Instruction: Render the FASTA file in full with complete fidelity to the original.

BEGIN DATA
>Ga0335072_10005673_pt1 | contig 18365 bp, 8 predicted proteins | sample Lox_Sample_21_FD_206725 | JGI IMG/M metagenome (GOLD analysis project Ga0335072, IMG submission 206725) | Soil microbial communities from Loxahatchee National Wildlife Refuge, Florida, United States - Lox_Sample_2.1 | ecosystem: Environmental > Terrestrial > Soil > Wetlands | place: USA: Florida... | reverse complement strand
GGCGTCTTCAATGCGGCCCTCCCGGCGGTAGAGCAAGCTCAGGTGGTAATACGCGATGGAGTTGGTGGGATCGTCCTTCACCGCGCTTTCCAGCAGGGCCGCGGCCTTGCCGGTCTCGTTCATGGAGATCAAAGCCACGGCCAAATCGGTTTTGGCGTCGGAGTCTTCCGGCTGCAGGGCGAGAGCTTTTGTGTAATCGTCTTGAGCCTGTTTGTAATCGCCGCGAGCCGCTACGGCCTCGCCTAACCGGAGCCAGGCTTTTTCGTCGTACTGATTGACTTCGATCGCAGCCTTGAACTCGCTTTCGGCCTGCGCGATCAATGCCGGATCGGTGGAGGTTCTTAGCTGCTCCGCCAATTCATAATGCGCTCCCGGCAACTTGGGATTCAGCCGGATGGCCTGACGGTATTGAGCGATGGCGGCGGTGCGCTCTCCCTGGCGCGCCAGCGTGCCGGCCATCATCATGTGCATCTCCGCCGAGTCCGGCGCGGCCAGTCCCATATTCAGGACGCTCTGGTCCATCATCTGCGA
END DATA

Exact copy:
>Ga0335072_10005673_pt1 | contig 18365 bp, 8 predicted proteins | sample Lox_Sample_21_FD_206725 | JGI IMG/M metagenome (GOLD analysis project Ga0335072, IMG submission 206725) | Soil microbial communities from Loxahatchee National Wildlife Refuge, Florida, United States - Lox_Sample_2.1 | ecosystem: Environmental > Terrestrial > Soil > Wetlands | place: USA: Florida... | reverse complement strand
GGCGTCTTCAATGCGGCCCTCCCGGCGGTAGAGCAAGCTCAGGTGGTAATACGCGATGGAGTTGGTGGGATCGTCCTTCACCGCGCTTTCCAGCAGGGCCGCGGCCTTGCCGGTCTCGTTCATGGAGATCAAAGCCACGGCCAAATCGGTTTTGGCGTCGGAGTCTTCCGGCTGCAGGGCGAGAGCTTTTGTGTAATCGTCTTGAGCCTGTTTGTAATCGCCGCGAGCCGCTACGGCCTCGCCTAACCGGAGCCAGGCTTTTTCGTCGTACTGATTGACTTCGATCGCAGCCTTGAACTCGCTTTCGGCCTGCGCGATCAATGCCGGATCGGTGGAGGTTCTTAGCTGCTCCGCCAATTCATAATGCGCTCCCGGCAACTTGGGATTCAGCCGGATGGCCTGACGGTATTGAGCGATGGCGGCGGTGCGCTCTCCCTGGCGCGCCAGCGTGCCGGCCATCATCATGTGCATCTCCGCCGAGTCCGGCGCGGCCAGTCCCATATTCAGGACGCTCTGGTCCATCATCTGCGA